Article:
"Kharkovchanka" - The Colossal Soviet Antarctic Cruisers
“The Kharkovchanka” - Russia’s Colossal Antarctic Cruisers which have been continuously operating in some of the most extreme environments on Earth for over 50 years. Produced in Kharkiv, Ukrainian Soviet Socialistic Republic and originally operated by USSR, the ’Харьковчанка’ (literally ‘Kharkiv Women’), these amazing Snow Cruisers were built in the late 1950s and featured everything a polar explorer could need in the field. In their half-century mission, they have crossed thousands of miles on Antarctic Ice, visited the South Pole, the pole of inaccessibility as well the dozens of outposts and research stations on the continent.
Previously: “The Snow Cruiser“-Antarctica’s Abandoned Behemoth
The U.S. Is Getting Shorter, as Mapmakers Race to Keep Up
Scientists are hard at work recalibrating where and how the nation physically sits on the planet. It’s not shrinkage — it’s “height modernization.”
The grand recalibration, called “height modernization,” is part of a broader effort within the National Oceanic and Atmospheric Administration, or NOAA, to establish more accurately where and how the United States physically sits on the planet. This new National Spatial Reference System, encompassing height, latitude, longitude and time, is expected to be rolled out in late 2022 or 2023, Ms. Blackwell said. It will replace reference systems from the 1980s that are slightly askew, having been derived from calculations that were done before the advent of supercomputers or global navigation satellite systems such as GPS.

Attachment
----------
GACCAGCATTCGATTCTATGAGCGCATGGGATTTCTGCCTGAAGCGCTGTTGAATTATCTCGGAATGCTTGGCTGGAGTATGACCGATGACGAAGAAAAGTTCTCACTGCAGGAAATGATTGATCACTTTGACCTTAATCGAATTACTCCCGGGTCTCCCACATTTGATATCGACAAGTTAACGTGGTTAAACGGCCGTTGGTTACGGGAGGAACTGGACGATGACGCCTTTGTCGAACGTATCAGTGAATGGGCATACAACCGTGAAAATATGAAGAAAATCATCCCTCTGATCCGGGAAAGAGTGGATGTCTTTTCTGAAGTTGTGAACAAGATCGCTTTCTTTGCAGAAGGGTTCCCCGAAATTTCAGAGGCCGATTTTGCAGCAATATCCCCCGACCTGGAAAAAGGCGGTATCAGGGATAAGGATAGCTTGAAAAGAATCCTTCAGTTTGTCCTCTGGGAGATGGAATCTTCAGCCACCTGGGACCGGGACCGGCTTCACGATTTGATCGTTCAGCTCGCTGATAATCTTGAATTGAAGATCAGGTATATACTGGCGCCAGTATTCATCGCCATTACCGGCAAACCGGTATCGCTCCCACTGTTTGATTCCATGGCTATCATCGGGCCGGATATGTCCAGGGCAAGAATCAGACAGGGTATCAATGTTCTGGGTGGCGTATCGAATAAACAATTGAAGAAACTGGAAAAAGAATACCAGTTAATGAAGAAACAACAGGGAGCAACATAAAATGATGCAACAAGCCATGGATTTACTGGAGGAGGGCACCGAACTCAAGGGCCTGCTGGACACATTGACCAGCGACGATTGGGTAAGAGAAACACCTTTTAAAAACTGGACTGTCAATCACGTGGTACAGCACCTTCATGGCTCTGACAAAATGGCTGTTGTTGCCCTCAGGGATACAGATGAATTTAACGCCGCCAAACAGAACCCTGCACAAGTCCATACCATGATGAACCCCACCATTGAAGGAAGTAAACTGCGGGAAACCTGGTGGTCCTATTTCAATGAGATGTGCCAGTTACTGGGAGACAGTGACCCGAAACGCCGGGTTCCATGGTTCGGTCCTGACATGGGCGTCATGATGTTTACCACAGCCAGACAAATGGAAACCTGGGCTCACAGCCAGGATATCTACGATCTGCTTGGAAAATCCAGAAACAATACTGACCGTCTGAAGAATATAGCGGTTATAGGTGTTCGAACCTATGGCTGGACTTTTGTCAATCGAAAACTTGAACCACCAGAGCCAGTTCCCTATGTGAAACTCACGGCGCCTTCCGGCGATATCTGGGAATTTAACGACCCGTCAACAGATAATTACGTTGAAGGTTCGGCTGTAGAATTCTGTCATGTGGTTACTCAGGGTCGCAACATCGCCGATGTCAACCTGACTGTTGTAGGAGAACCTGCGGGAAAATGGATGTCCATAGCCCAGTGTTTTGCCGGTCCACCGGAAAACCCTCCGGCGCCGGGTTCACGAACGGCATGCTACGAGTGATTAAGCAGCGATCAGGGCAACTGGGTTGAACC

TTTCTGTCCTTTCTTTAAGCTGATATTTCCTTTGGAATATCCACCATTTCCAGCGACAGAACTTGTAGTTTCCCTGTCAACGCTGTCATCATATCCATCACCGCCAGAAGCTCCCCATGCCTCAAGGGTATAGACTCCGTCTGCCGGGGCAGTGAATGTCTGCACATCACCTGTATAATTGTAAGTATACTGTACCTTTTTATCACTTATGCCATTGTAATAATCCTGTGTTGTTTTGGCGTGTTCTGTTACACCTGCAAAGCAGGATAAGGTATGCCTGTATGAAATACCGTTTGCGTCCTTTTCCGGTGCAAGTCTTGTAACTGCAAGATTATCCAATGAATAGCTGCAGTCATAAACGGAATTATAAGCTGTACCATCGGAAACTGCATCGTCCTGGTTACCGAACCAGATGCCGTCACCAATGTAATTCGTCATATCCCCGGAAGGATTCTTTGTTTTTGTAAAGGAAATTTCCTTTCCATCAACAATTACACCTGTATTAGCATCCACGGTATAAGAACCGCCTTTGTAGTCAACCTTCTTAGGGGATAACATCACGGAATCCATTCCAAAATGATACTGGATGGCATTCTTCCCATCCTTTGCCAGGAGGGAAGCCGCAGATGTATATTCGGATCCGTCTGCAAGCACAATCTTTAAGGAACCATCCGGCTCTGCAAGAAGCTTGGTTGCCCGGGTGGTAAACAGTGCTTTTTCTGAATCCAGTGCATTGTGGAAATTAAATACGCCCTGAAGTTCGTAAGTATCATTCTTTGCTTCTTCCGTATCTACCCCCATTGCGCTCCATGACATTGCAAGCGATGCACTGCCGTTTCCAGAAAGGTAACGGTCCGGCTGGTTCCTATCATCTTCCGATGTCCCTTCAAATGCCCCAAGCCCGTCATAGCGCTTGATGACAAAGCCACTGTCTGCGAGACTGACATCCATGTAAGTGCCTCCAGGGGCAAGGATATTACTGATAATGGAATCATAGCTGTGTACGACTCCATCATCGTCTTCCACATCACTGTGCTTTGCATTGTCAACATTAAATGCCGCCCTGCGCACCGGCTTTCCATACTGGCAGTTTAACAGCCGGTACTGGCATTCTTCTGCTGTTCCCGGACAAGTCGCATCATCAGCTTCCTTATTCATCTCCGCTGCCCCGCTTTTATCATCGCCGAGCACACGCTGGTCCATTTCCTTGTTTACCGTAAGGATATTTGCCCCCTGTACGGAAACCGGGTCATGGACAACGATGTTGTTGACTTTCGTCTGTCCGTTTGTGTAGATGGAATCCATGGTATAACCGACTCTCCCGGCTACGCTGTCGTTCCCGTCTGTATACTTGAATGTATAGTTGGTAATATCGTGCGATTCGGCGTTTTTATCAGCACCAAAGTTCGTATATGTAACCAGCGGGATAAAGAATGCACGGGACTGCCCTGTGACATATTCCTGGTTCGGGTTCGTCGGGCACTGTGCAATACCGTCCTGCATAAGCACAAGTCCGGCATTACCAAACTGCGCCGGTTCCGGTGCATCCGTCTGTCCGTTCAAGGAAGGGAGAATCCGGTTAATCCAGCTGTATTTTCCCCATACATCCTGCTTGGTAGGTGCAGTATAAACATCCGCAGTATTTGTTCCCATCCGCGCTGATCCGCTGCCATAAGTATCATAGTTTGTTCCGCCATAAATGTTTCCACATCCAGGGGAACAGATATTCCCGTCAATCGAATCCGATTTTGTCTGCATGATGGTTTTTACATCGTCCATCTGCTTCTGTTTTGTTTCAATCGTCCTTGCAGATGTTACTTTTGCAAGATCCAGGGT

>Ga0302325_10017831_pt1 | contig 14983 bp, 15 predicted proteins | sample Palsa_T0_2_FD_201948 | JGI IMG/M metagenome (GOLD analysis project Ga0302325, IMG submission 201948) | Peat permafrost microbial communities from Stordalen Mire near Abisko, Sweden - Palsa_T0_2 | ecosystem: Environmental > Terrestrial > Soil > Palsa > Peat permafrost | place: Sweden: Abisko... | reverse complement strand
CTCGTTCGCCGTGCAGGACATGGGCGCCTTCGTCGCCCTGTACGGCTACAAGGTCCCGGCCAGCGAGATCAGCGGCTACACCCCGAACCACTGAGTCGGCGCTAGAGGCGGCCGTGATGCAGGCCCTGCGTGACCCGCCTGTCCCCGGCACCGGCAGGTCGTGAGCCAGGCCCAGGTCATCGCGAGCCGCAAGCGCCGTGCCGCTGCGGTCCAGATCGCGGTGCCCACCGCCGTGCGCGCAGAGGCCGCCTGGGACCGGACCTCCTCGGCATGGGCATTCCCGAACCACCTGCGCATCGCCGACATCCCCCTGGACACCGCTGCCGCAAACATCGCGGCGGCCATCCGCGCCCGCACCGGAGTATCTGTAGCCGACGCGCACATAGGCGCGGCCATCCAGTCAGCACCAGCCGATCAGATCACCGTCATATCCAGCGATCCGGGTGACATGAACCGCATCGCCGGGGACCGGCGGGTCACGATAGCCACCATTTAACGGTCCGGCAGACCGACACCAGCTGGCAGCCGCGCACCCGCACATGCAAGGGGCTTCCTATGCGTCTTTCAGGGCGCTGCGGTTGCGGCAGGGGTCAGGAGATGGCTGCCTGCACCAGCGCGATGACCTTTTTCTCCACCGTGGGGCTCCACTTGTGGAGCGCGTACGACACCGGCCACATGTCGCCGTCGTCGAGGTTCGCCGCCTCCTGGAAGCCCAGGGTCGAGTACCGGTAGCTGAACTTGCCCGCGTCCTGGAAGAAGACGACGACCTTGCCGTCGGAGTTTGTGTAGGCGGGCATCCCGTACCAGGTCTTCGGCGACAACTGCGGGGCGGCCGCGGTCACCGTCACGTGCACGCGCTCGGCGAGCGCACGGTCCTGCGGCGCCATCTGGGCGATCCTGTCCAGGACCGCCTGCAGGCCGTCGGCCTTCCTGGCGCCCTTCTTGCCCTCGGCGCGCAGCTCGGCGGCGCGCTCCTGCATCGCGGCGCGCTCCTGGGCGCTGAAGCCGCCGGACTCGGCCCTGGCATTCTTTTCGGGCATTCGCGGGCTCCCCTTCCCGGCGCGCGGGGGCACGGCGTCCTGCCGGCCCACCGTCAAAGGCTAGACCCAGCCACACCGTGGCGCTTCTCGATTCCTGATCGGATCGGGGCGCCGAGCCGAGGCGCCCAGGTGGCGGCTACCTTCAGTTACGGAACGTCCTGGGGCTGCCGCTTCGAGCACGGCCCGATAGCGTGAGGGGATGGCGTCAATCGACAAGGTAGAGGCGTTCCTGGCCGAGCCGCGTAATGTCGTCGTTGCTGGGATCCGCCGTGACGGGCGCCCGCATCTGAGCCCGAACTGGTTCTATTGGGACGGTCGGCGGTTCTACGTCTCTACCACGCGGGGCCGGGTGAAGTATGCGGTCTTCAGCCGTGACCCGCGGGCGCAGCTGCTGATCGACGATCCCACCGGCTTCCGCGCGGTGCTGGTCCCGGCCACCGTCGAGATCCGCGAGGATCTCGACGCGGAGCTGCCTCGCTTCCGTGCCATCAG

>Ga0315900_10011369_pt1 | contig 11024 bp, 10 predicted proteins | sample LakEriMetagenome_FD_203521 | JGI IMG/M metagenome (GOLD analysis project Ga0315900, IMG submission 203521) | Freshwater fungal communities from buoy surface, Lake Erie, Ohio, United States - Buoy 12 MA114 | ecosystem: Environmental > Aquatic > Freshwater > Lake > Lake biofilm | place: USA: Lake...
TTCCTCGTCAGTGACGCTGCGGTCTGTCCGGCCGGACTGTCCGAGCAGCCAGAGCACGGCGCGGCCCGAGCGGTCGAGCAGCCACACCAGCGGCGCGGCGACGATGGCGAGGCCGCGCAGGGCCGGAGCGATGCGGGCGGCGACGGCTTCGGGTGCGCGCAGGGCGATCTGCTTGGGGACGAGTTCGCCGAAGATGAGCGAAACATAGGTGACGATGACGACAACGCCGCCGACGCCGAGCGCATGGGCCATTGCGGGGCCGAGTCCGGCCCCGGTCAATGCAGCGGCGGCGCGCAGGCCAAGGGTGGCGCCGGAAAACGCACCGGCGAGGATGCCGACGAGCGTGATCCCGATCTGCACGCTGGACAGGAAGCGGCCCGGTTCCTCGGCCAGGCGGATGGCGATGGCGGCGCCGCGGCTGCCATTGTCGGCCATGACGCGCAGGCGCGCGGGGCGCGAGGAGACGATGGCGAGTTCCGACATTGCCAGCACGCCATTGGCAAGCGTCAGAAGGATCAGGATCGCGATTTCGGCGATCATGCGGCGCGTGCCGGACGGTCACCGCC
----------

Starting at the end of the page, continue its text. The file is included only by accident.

Arch Rivals Quarrel Over Quirky Geological Formations
Controversies abound in the world of natural-arch hunters: Are there 11 categories or 17? Tape measure or laser range finder?
Walker Lane Redux
To make a story short, a handful of geologists have speculated, at least since the late 1980s, that the San Andreas Fault could actually be dying out over time—that the San Andreas is jammed up in a place called the “Big Bend,” near the town of Frazier Park, and that it is thus losing its capacity for large earthquakes.
As a result, all of that unreleased seismic strain has to go somewhere, and there is growing evidence—paleoseismic data, LiDAR surveys, GPS geodesy—that the pent-up strain has been migrating deep inland, looking for a new place to break.
That new route—bypassing the San Andreas Fault altogether—is the Walker Lane (and its southern continuation into the Mojave Desert, known as the Eastern California Shear Zone).
I was thus instantly fascinated several years ago when I read about something called the Walker Lane, a huge region of land stretching roughly the entire length of the Eastern Sierra, out near the California/Nevada border, which some geologists now believe is the actual future edge of the North American continent—not the San Andreas. It is an “incipient” continental margin, in the language of structural geology.
Drift of the North Pole forces early magnetic map update
As the magnetic field’s quirks are dynamic, the model has to be updated, which is done on a five-year schedule. The rate of the North Pole’s motion, however, has been fast enough that the agencies who produce the model aren’t comfortable with waiting for the current model expiration at the end of 2019.
The Anthropocene Project
The Anthropocene Project is a multidisciplinary body of work from world-renowned collaborators Nicholas de Pencier, Edward Burtynsky and Jennifer Baichwal. Combining art, film, virtual reality, augmented reality, and scientific research, the project investigates human influence on the state, dynamic and future of the Earth.
This photo essay bears witness to a critical moment in geological history, showing the breadth of impact that our human systems and technologies have imposed onto natural landscapes.
The labs that forge distant planets here on Earth
High-pressure experiments explore what it might take to make exoplanets habitabl
Tolkien’s Map and The Messed Up Mountains of Middle-earth
The man might have made up some beautiful languages and written stories that generations of writers have responded to in ways ranging from homage to bad photocopy, but I’m going to guess he was no connoisseur of geography.